Managed vs. Unmanaged
I just returned from New Mexico where I attended the Annual Conference of the National Association of OHV Program Managers held in conjunction with the National Off-Highway Vehicle Conservation Council (NOHVCC) Annual Conference. In attendance were representatives from the U. S. Forest Service and the Bureau of Land Management and OHV land managers from various states as well as OHV enthusiasts.
The purpose of the joint annual conference is to share information on OHV recreation. A host of issues were addressed during the course of the conference, but the overall theme was "furthering a positive future for responsible OHV recreation." If I were to use one word to sum up the thrust of the conference that word would be "managed." In other words, OHV recreation should be managed, can be managed, and must be managed if access to public lands for this sport is to continue. And the land managers present, both federal and state officials, believe that they can do the job in a way that provides the OHV enthusiast an exciting experience while also protecting the environment. Certainly this is the goal of the Forest Service's Travel Management Rule and BLM's OHV Strategy.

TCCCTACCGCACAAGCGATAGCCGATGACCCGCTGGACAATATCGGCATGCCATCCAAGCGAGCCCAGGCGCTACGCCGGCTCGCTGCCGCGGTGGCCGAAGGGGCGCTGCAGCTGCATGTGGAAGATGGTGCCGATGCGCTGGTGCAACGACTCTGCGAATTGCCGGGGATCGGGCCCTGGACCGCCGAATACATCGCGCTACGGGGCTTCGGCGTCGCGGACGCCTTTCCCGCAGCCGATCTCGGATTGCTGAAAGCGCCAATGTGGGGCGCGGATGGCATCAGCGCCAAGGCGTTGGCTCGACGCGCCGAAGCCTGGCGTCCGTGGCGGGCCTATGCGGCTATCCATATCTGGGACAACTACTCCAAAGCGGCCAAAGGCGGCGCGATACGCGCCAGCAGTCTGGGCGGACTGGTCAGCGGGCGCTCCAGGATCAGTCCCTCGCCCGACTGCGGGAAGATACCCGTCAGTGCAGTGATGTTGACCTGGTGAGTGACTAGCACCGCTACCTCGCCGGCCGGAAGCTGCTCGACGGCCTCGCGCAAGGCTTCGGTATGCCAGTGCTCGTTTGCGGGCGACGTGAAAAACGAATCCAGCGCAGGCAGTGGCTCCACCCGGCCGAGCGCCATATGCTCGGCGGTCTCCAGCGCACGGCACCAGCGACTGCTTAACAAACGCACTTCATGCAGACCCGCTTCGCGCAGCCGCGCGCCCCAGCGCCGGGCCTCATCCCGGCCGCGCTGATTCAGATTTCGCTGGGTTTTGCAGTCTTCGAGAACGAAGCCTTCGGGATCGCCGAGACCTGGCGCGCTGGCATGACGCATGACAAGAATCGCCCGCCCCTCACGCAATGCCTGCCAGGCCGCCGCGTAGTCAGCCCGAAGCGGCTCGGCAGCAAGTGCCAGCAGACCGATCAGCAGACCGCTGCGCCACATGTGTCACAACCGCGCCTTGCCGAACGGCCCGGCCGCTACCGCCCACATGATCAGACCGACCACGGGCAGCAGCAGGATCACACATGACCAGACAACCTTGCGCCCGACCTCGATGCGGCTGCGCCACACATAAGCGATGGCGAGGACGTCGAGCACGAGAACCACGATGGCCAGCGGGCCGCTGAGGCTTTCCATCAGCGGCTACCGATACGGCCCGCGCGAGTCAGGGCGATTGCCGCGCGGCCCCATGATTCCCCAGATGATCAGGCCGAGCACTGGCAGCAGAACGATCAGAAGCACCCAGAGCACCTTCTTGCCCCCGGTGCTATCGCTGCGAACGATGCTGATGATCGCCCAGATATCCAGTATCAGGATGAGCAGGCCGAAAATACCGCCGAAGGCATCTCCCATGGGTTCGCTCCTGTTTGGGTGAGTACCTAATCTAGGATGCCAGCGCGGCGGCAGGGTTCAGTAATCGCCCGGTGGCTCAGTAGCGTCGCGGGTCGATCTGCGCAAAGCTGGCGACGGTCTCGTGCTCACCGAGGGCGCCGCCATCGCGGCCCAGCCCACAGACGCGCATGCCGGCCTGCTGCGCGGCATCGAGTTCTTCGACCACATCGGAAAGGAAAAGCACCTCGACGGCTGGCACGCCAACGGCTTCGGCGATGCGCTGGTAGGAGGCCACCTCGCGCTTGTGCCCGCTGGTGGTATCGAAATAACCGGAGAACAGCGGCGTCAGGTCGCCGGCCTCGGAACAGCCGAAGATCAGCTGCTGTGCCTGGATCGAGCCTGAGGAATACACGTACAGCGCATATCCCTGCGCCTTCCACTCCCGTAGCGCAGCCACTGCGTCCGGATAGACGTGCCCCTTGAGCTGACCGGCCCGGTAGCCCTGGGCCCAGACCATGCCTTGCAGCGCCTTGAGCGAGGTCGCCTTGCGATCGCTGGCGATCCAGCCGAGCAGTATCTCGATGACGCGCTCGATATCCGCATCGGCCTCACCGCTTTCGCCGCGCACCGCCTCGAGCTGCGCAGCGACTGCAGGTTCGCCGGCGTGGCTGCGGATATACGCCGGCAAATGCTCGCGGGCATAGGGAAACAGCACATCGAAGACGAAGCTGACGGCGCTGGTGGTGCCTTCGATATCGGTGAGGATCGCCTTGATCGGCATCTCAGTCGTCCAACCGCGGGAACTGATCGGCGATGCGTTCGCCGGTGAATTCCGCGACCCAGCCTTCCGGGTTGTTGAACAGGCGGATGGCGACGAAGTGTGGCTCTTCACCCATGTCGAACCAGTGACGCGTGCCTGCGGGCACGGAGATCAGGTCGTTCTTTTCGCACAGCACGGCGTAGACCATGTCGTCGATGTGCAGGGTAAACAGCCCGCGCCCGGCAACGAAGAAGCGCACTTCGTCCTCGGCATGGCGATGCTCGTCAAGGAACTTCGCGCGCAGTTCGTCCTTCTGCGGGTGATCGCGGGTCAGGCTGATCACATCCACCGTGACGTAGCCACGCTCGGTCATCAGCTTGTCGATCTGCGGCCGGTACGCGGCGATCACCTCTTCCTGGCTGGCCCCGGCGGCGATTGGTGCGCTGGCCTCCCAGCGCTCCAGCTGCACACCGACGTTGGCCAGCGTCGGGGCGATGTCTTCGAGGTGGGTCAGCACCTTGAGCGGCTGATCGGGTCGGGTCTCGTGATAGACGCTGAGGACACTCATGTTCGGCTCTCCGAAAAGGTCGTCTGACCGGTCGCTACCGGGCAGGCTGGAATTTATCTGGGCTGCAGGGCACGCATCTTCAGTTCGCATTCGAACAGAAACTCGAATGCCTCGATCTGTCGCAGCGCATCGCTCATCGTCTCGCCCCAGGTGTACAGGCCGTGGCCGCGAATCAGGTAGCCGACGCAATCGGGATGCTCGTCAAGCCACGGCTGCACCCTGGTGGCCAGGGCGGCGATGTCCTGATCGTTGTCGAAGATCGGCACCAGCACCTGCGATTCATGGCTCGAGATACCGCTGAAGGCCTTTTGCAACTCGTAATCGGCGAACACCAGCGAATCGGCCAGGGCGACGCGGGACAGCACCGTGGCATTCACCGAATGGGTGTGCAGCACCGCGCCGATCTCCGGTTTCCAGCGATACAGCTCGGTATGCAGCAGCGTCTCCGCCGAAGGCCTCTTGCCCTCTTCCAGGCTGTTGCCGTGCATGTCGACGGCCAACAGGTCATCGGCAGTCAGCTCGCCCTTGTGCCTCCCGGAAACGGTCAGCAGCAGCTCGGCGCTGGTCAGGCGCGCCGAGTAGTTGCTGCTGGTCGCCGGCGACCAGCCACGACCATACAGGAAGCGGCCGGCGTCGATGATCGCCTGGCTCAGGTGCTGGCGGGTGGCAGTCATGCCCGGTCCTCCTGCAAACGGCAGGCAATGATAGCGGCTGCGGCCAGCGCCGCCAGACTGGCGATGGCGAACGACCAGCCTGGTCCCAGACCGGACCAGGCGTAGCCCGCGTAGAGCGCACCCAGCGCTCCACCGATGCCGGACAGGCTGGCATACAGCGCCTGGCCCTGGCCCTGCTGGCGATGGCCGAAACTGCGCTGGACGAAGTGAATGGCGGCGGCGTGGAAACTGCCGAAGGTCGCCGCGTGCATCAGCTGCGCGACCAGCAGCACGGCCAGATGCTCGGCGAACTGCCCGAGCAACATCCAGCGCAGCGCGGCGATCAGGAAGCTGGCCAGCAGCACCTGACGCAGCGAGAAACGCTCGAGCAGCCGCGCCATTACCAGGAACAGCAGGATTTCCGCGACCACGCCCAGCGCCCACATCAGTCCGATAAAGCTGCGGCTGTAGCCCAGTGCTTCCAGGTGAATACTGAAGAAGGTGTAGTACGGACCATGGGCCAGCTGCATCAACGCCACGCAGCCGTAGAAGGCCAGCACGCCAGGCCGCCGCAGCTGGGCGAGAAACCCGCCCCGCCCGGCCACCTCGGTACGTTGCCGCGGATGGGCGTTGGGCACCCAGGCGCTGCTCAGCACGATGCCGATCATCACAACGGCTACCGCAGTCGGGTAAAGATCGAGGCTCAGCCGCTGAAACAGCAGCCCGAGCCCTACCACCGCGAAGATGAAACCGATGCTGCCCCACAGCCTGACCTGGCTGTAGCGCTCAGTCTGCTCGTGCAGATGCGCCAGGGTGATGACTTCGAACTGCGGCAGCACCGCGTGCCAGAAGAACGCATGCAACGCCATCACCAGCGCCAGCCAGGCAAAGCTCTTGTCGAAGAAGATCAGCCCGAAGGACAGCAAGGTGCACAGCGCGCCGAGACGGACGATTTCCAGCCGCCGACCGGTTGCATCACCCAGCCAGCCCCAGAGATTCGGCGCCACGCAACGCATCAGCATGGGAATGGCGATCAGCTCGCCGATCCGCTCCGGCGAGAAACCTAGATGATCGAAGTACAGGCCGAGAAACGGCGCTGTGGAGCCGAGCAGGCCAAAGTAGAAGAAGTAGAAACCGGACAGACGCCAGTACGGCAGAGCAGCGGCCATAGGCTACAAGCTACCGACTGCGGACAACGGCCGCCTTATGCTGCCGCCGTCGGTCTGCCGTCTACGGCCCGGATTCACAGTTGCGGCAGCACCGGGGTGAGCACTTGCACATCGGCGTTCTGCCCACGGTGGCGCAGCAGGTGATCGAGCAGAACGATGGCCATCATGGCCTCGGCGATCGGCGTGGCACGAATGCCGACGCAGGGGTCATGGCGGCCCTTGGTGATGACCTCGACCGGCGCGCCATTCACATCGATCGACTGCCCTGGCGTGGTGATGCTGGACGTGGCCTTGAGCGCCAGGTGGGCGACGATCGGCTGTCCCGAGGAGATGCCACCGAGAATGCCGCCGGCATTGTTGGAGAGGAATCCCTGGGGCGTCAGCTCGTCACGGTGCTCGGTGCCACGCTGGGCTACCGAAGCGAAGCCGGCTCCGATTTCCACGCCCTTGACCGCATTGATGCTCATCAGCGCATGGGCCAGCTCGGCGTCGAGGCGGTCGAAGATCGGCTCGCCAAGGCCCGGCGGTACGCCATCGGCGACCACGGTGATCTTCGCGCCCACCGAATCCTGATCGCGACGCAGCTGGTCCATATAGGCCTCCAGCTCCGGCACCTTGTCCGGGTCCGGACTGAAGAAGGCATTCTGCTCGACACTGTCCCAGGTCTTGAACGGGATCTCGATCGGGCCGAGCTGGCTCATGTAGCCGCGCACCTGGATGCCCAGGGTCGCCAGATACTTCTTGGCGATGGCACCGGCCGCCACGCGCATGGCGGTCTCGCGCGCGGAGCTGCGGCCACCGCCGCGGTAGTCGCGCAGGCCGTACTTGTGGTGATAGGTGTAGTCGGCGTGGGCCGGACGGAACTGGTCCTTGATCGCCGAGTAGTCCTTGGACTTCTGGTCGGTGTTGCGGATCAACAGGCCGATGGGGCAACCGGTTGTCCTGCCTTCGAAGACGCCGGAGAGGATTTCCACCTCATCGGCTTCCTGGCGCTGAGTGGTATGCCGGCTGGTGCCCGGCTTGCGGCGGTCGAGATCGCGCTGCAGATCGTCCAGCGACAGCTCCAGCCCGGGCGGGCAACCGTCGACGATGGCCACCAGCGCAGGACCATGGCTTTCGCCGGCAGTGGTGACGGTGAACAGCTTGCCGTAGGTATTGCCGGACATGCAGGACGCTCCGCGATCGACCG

While we, on occasion, express some frustration with certain details of the route designation process currently underway at the U. S. Forest Service, there is no question that "managed" recreation is the future. Land managers and OHV enthusiasts present benefited from listening to each other, sharing the latest ideas on trail management techniques, as well as finding common ground on how to preserve OHV riding opportunities and taking good care of our public lands.